Former SK Foods chief pleads guilty to tomato price fixing
The former chief executive officer and owner of SK Foods LP, which used to own what is now Olam Tomato Processors in Williams, has pleaded guilty in federal court to racketeering and price fixing, the U.S. Attorney General's Office in Sacramento reported.
Frederick Scott Salyer, 56, of Pebble Beach, pleaded guilty Friday as part of a plea bargain, capping a nearly six-year investigation that led to convictions of 11 officials of the company.
According to the plea agreement, from January 2004 to April 2008, Salyer encouraged food broker Randall Rahal to pay bribes and kickbacks to purchasing officers employed by SK Foods' customers Kraft Foods, Frito-Lay and B&G Foods, the Attorney General's Office reported.
The intent was to induce Kraft's Robert Watson, Frito-Lay's Richard Wahl, and B&G's Robert Turner to promote the interests of SK Foods over their employers' interests. Salyer also admitted that at his direction, SK Foods routinely falsified the lab test results for its tomato paste.
Finally, Salyer admitted that he had discussed an illegal target price agreement with other sellers of tomato paste and, when another co-conspirator offered a lower price, Salyer got the co-conspirator to agree to withdraw that offer to a customer. That investigation began in August 2006, when federal agents executed a search warrant at the home of Anthony Manuel, an SK Foods employee who had embezzled approximately $1 million from his former employer, a competitor of SK Foods.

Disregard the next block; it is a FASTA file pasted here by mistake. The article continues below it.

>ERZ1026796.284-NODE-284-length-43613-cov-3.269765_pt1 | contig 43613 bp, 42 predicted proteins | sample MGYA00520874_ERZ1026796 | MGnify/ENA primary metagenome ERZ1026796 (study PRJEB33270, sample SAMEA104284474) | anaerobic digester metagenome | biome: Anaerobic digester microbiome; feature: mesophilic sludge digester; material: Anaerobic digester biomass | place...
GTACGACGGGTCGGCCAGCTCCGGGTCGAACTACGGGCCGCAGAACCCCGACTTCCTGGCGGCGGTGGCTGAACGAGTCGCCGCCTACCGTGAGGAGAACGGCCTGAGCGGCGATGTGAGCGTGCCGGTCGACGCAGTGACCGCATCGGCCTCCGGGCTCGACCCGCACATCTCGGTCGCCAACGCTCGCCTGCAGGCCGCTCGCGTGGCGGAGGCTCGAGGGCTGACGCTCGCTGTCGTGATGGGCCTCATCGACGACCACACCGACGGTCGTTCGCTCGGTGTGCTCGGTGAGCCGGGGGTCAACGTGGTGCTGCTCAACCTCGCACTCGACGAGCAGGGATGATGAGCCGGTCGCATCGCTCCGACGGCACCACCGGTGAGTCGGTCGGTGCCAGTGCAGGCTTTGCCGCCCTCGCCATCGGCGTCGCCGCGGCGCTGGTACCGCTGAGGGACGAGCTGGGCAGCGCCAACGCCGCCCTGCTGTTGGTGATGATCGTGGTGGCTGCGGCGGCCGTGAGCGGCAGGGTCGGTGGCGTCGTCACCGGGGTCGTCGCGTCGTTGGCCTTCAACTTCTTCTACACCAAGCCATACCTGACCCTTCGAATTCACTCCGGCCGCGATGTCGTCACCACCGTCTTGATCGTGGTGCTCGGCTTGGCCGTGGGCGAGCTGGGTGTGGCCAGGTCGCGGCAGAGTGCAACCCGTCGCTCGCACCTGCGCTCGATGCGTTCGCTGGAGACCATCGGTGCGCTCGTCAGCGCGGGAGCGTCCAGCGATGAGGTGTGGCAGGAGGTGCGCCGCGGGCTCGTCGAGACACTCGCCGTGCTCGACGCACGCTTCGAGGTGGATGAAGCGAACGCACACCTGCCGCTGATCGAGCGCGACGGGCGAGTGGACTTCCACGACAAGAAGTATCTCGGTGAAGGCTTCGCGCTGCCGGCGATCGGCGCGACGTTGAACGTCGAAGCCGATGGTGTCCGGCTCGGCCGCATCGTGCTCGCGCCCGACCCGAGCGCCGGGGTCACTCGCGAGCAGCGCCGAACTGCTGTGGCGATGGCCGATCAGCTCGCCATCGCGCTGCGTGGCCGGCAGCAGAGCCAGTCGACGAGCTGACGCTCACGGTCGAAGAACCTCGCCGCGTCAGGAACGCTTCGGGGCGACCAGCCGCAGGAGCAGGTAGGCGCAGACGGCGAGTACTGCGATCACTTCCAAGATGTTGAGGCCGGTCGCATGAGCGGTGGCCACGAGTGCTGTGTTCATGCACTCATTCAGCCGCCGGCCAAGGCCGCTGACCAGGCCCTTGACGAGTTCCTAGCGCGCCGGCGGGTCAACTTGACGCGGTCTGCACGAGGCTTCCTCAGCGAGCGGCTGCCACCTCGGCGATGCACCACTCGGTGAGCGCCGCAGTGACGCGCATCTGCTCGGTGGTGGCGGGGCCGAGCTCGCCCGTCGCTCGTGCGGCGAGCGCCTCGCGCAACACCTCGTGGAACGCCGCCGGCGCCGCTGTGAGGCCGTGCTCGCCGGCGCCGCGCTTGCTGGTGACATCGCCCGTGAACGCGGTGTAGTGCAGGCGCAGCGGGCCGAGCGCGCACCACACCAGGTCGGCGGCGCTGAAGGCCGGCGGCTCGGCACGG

Manuel confessed to the embezzlement and then became the key informant and provided critical documentation about the criminal activity at SK Foods, the Attorney General's Office reported.
"Food grown in California's Central Valley feeds people all over the United States; agriculture and food processing are critical to this region's economy. This case of corporate corruption was met with the government's full arsenal of law enforcement tools, which included grand jury process, an informant operation, wiretaps, search warrants, computer forensics, and arrests. This office and its partners will continue to use these tools to attack fraud and corruption wherever it is detected in this district," U.S. Attorney Benjamin B. Wagner said in a statement.
Salyer is scheduled to be sentenced by U.S. District Judge Lawrence K. Karlton on July 10.